The Chinese government is scrambling to stop its main stock market from plunging, with the securities regulator warning the market is in the grip of "panic".

The Shanghai Composite closed down 5.9 percent on Wednesday, while Hong Kong's main stock index plunged 8 percent amid an accelerating sell-off in mainland China.

China's two oil giants were among the biggest losers in Shanghai. PetroChina slumped 9.07 percent to 12.33 yuan while Sinopec fell by its 10 percent daily limit to 6.72 yuan.

Since mid-June, the Chinese stock market has lost almost a third of its value - a loss of $3.2 trillion.


RELATED: China clamours to set global gold prices


Other markets in Asia were also sharply down on Wednesday, including Japan's Nikkei, which lost more than 3 percent. 

Al Jazeera's Scott Heidler, reporting from Beijing, said that responding to the sell-off, more companies were taking their stocks off the market, not allowing them to be traded.

Building BRICS influence?

By Wednesday, about 1,400, or about half of the companies listed in China, had been suspended.

"The central government calls what has been happening 'a panic and irrational sell off'," our correspondent said.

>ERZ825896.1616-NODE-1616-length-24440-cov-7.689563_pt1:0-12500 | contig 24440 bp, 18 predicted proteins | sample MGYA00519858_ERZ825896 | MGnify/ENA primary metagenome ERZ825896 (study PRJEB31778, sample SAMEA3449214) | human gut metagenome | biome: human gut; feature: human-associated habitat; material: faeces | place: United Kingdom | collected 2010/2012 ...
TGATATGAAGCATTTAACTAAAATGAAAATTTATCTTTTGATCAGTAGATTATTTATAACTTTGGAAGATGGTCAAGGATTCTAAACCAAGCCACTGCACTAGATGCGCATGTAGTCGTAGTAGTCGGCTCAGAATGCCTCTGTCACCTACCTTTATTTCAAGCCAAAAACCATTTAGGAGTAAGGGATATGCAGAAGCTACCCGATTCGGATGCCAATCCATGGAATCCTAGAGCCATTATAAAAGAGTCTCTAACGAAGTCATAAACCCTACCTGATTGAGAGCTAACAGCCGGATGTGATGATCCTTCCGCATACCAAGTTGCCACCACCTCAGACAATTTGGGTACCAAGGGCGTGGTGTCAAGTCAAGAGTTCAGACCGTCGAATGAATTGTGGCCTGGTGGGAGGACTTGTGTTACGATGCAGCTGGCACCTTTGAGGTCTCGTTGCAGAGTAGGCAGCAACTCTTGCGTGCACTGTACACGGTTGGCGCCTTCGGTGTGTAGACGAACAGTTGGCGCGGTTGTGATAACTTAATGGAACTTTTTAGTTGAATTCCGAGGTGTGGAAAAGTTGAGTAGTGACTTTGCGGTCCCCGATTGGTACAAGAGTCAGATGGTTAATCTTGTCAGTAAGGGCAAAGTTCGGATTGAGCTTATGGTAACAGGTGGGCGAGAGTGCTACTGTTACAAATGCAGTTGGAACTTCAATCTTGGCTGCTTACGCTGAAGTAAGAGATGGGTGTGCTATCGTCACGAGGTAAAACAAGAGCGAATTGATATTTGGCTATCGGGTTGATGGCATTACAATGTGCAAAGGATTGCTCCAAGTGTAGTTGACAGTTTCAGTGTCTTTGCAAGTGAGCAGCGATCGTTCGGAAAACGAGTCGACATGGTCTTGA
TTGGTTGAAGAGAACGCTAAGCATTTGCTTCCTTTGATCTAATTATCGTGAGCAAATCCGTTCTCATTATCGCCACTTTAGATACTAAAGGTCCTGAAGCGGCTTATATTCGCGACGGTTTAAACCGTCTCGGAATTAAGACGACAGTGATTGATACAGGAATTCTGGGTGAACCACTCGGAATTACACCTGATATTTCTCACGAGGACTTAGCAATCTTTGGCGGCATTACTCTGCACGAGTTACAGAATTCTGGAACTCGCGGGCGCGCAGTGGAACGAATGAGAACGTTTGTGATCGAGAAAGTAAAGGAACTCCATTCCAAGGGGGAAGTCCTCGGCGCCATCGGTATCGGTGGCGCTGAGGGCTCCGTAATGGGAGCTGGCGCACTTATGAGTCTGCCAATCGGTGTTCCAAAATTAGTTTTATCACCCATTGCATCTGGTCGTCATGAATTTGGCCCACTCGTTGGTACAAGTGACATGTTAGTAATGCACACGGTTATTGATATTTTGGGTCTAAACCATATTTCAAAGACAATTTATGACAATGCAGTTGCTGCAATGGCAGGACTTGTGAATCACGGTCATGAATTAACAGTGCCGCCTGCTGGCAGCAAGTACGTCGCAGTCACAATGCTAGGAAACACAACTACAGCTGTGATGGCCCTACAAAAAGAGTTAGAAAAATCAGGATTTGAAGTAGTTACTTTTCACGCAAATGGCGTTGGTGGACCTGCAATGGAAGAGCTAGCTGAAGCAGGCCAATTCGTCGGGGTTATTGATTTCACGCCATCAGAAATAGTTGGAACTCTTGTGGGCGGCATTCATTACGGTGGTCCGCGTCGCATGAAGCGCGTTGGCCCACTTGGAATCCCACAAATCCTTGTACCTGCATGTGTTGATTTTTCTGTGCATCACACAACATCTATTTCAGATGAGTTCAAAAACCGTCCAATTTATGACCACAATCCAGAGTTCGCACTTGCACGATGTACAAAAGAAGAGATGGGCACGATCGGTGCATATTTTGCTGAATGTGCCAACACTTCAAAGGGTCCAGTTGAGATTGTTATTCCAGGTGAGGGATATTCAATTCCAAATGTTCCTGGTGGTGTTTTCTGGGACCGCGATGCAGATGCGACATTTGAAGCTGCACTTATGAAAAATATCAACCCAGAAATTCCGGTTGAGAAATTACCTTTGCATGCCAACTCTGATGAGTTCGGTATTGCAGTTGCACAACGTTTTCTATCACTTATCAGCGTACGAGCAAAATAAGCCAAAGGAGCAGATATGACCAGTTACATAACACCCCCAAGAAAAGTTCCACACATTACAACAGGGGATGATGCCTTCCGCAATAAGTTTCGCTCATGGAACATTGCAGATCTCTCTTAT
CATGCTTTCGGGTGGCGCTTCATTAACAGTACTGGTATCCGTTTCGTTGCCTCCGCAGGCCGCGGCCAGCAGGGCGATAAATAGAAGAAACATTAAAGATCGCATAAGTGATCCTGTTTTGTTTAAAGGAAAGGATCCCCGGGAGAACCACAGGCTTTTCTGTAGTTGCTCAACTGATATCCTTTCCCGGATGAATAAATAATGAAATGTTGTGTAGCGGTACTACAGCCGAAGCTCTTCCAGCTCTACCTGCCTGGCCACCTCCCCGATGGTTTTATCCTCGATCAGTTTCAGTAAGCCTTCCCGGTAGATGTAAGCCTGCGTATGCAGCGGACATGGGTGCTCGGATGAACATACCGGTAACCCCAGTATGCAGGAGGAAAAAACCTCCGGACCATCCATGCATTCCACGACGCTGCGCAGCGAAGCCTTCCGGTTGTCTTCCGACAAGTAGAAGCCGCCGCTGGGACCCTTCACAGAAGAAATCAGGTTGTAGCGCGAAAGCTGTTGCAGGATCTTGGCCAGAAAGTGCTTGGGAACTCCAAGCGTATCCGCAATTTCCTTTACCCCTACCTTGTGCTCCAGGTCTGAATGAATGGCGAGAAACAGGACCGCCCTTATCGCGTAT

Central government's measures

Among the latest interventions by Beijing, the country's 111 major state-owned enterprises were barred from selling shares in their listed subsidiaries by the State-owned Assets Supervision and Administration Commission, which oversees them.

China's government told state companies and corporate executives to buy shares, raised the amount of equities insurance companies can hold and promised more credit to finance trading.

The People's Bank of China, the central bank, also pledged to support the "stable development" of the stock market by helping the China Securities Finance Co. raise funds, according to a statement on the bank's website.

On Sunday, the government said the central bank would provide funds to the China Securities Finance Co. to help "protect the stability of the securities market".

Source: Al Jazeera and agencies